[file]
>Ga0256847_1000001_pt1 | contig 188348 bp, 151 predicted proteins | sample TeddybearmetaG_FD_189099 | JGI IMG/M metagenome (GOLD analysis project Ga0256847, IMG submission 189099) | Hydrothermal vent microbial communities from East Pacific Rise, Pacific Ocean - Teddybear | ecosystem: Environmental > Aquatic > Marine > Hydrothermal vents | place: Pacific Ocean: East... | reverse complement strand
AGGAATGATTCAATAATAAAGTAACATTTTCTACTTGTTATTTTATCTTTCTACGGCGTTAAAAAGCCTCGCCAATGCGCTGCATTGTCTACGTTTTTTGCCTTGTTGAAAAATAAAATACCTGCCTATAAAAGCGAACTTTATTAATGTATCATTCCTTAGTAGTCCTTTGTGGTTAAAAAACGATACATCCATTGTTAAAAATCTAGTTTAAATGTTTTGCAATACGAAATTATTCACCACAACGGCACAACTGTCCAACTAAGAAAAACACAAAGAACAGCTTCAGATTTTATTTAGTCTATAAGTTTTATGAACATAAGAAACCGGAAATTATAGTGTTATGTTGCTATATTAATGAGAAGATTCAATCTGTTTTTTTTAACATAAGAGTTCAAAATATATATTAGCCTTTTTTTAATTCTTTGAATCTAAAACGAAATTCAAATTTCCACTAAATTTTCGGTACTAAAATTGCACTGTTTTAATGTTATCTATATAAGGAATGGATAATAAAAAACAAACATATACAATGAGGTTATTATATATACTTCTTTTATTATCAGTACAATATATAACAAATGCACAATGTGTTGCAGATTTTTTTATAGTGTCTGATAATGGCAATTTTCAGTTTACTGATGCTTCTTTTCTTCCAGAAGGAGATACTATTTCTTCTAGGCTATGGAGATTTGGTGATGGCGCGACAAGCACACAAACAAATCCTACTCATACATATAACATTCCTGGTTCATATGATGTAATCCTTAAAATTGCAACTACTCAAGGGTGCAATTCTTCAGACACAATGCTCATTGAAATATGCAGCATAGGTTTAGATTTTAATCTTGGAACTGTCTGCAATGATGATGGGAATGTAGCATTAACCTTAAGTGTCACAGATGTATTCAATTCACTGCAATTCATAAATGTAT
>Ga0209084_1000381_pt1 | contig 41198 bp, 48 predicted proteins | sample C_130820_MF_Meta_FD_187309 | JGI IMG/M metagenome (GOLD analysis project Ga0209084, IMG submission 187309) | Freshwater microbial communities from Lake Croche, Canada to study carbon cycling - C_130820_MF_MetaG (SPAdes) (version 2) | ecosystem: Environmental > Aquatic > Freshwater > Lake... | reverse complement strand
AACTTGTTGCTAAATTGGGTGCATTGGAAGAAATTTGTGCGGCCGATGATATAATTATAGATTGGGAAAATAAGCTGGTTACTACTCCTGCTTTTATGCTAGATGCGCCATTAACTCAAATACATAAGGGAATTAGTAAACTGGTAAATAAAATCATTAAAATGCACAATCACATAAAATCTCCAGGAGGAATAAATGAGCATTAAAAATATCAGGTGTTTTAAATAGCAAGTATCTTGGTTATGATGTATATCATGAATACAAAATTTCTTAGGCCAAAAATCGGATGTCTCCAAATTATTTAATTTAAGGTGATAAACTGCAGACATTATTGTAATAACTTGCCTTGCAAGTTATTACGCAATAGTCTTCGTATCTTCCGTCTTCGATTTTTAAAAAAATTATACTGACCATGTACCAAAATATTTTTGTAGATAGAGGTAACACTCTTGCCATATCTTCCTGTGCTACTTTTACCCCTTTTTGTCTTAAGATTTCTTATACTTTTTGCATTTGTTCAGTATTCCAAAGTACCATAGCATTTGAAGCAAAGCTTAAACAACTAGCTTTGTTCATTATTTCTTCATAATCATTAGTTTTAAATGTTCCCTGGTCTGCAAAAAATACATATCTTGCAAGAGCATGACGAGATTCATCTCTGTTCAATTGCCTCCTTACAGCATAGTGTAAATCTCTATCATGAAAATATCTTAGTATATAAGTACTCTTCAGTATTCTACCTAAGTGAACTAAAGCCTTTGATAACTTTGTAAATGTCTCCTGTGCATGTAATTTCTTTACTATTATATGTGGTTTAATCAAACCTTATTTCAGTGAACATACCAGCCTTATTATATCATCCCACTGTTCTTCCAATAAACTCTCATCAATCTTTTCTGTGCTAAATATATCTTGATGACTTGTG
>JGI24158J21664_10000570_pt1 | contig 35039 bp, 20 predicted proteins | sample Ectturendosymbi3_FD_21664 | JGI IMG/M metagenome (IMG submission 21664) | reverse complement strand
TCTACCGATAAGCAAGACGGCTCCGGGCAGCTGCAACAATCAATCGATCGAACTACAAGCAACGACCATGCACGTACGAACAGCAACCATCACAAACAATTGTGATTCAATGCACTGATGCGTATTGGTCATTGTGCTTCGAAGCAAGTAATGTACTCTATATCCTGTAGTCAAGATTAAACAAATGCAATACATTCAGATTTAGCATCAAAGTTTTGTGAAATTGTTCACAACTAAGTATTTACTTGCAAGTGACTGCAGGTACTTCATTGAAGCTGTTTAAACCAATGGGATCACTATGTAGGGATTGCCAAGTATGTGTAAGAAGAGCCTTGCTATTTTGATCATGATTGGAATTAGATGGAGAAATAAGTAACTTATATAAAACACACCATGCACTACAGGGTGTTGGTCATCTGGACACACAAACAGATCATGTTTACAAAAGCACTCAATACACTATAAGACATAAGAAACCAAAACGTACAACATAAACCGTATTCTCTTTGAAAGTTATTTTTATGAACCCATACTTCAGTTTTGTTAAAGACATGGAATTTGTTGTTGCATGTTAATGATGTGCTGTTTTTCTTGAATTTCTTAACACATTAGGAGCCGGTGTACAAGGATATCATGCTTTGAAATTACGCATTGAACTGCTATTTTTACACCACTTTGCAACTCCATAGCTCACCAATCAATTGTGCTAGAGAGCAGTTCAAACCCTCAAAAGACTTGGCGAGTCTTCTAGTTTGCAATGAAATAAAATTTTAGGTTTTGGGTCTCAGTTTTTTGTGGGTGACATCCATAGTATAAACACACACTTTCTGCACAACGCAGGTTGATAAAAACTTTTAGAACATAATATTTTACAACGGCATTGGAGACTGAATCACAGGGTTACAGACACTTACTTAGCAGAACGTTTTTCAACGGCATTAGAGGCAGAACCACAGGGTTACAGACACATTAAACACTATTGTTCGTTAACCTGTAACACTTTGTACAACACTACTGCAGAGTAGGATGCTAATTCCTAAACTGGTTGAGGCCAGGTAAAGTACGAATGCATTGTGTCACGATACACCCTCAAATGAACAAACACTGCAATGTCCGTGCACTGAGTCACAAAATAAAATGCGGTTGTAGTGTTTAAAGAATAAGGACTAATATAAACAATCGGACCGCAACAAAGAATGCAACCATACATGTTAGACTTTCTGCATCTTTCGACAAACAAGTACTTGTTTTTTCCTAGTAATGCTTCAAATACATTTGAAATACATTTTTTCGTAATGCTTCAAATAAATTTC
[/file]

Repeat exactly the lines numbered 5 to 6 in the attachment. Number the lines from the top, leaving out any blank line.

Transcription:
>JGI24158J21664_10000570_pt1 | contig 35039 bp, 20 predicted proteins | sample Ectturendosymbi3_FD_21664 | JGI IMG/M metagenome (IMG submission 21664) | reverse complement strand
TCTACCGATAAGCAAGACGGCTCCGGGCAGCTGCAACAATCAATCGATCGAACTACAAGCAACGACCATGCACGTACGAACAGCAACCATCACAAACAATTGTGATTCAATGCACTGATGCGTATTGGTCATTGTGCTTCGAAGCAAGTAATGTACTCTATATCCTGTAGTCAAGATTAAACAAATGCAATACATTCAGATTTAGCATCAAAGTTTTGTGAAATTGTTCACAACTAAGTATTTACTTGCAAGTGACTGCAGGTACTTCATTGAAGCTGTTTAAACCAATGGGATCACTATGTAGGGATTGCCAAGTATGTGTAAGAAGAGCCTTGCTATTTTGATCATGATTGGAATTAGATGGAGAAATAAGTAACTTATATAAAACACACCATGCACTACAGGGTGTTGGTCATCTGGACACACAAACAGATCATGTTTACAAAAGCACTCAATACACTATAAGACATAAGAAACCAAAACGTACAACATAAACCGTATTCTCTTTGAAAGTTATTTTTATGAACCCATACTTCAGTTTTGTTAAAGACATGGAATTTGTTGTTGCATGTTAATGATGTGCTGTTTTTCTTGAATTTCTTAACACATTAGGAGCCGGTGTACAAGGATATCATGCTTTGAAATTACGCATTGAACTGCTATTTTTACACCACTTTGCAACTCCATAGCTCACCAATCAATTGTGCTAGAGAGCAGTTCAAACCCTCAAAAGACTTGGCGAGTCTTCTAGTTTGCAATGAAATAAAATTTTAGGTTTTGGGTCTCAGTTTTTTGTGGGTGACATCCATAGTATAAACACACACTTTCTGCACAACGCAGGTTGATAAAAACTTTTAGAACATAATATTTTACAACGGCATTGGAGACTGAATCACAGGGTTACAGACACTTACTTAGCAGAACGTTTTTCAACGGCATTAGAGGCAGAACCACAGGGTTACAGACACATTAAACACTATTGTTCGTTAACCTGTAACACTTTGTACAACACTACTGCAGAGTAGGATGCTAATTCCTAAACTGGTTGAGGCCAGGTAAAGTACGAATGCATTGTGTCACGATACACCCTCAAATGAACAAACACTGCAATGTCCGTGCACTGAGTCACAAAATAAAATGCGGTTGTAGTGTTTAAAGAATAAGGACTAATATAAACAATCGGACCGCAACAAAGAATGCAACCATACATGTTAGACTTTCTGCATCTTTCGACAAACAAGTACTTGTTTTTTCCTAGTAATGCTTCAAATACATTTGAAATACATTTTTTCGTAATGCTTCAAATAAATTTC